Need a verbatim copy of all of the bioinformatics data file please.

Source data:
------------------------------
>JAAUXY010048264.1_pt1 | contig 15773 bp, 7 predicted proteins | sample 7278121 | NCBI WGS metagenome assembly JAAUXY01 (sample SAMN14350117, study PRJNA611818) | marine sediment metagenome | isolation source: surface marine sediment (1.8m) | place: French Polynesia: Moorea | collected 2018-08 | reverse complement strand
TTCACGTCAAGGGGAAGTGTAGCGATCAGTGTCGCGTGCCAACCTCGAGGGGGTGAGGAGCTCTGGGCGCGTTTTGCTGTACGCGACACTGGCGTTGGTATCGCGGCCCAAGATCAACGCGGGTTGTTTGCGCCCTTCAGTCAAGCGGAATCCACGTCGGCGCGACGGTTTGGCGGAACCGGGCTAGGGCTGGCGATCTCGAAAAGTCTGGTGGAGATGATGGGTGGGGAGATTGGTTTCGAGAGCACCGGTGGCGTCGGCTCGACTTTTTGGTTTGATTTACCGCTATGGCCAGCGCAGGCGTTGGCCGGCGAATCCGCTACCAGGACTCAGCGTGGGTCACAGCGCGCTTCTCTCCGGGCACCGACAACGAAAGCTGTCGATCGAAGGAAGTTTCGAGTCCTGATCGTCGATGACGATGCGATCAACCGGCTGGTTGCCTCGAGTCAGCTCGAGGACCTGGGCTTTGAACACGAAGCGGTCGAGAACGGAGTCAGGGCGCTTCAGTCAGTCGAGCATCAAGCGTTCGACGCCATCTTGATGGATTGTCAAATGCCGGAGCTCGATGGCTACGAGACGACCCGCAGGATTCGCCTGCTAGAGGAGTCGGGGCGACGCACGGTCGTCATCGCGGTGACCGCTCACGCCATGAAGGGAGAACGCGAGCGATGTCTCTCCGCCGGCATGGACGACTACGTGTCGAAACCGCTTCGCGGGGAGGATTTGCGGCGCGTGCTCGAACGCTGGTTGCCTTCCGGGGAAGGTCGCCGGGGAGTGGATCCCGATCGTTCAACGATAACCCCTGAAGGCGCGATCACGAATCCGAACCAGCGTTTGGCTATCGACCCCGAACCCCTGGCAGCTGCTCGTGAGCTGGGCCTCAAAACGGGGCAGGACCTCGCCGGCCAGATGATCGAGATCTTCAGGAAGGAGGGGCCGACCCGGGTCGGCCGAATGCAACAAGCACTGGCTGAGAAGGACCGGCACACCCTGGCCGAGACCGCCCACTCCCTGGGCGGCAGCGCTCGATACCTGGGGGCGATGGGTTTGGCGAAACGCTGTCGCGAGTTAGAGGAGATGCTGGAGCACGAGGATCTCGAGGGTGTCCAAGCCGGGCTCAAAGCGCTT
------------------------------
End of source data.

>JAAUXY010048264.1_pt1 | contig 15773 bp, 7 predicted proteins | sample 7278121 | NCBI WGS metagenome assembly JAAUXY01 (sample SAMN14350117, study PRJNA611818) | marine sediment metagenome | isolation source: surface marine sediment (1.8m) | place: French Polynesia: Moorea | collected 2018-08 | reverse complement strand
TTCACGTCAAGGGGAAGTGTAGCGATCAGTGTCGCGTGCCAACCTCGAGGGGGTGAGGAGCTCTGGGCGCGTTTTGCTGTACGCGACACTGGCGTTGGTATCGCGGCCCAAGATCAACGCGGGTTGTTTGCGCCCTTCAGTCAAGCGGAATCCACGTCGGCGCGACGGTTTGGCGGAACCGGGCTAGGGCTGGCGATCTCGAAAAGTCTGGTGGAGATGATGGGTGGGGAGATTGGTTTCGAGAGCACCGGTGGCGTCGGCTCGACTTTTTGGTTTGATTTACCGCTATGGCCAGCGCAGGCGTTGGCCGGCGAATCCGCTACCAGGACTCAGCGTGGGTCACAGCGCGCTTCTCTCCGGGCACCGACAACGAAAGCTGTCGATCGAAGGAAGTTTCGAGTCCTGATCGTCGATGACGATGCGATCAACCGGCTGGTTGCCTCGAGTCAGCTCGAGGACCTGGGCTTTGAACACGAAGCGGTCGAGAACGGAGTCAGGGCGCTTCAGTCAGTCGAGCATCAAGCGTTCGACGCCATCTTGATGGATTGTCAAATGCCGGAGCTCGATGGCTACGAGACGACCCGCAGGATTCGCCTGCTAGAGGAGTCGGGGCGACGCACGGTCGTCATCGCGGTGACCGCTCACGCCATGAAGGGAGAACGCGAGCGATGTCTCTCCGCCGGCATGGACGACTACGTGTCGAAACCGCTTCGCGGGGAGGATTTGCGGCGCGTGCTCGAACGCTGGTTGCCTTCCGGGGAAGGTCGCCGGGGAGTGGATCCCGATCGTTCAACGATAACCCCTGAAGGCGCGATCACGAATCCGAACCAGCGTTTGGCTATCGACCCCGAACCCCTGGCAGCTGCTCGTGAGCTGGGCCTCAAAACGGGGCAGGACCTCGCCGGCCAGATGATCGAGATCTTCAGGAAGGAGGGGCCGACCCGGGTCGGCCGAATGCAACAAGCACTGGCTGAGAAGGACCGGCACACCCTGGCCGAGACCGCCCACTCCCTGGGCGGCAGCGCTCGATACCTGGGGGCGATGGGTTTGGCGAAACGCTGTCGCGAGTTAGAGGAGATGCTGGAGCACGAGGATCTCGAGGGTGTCCAAGCCGGGCTCAAAGCGCTT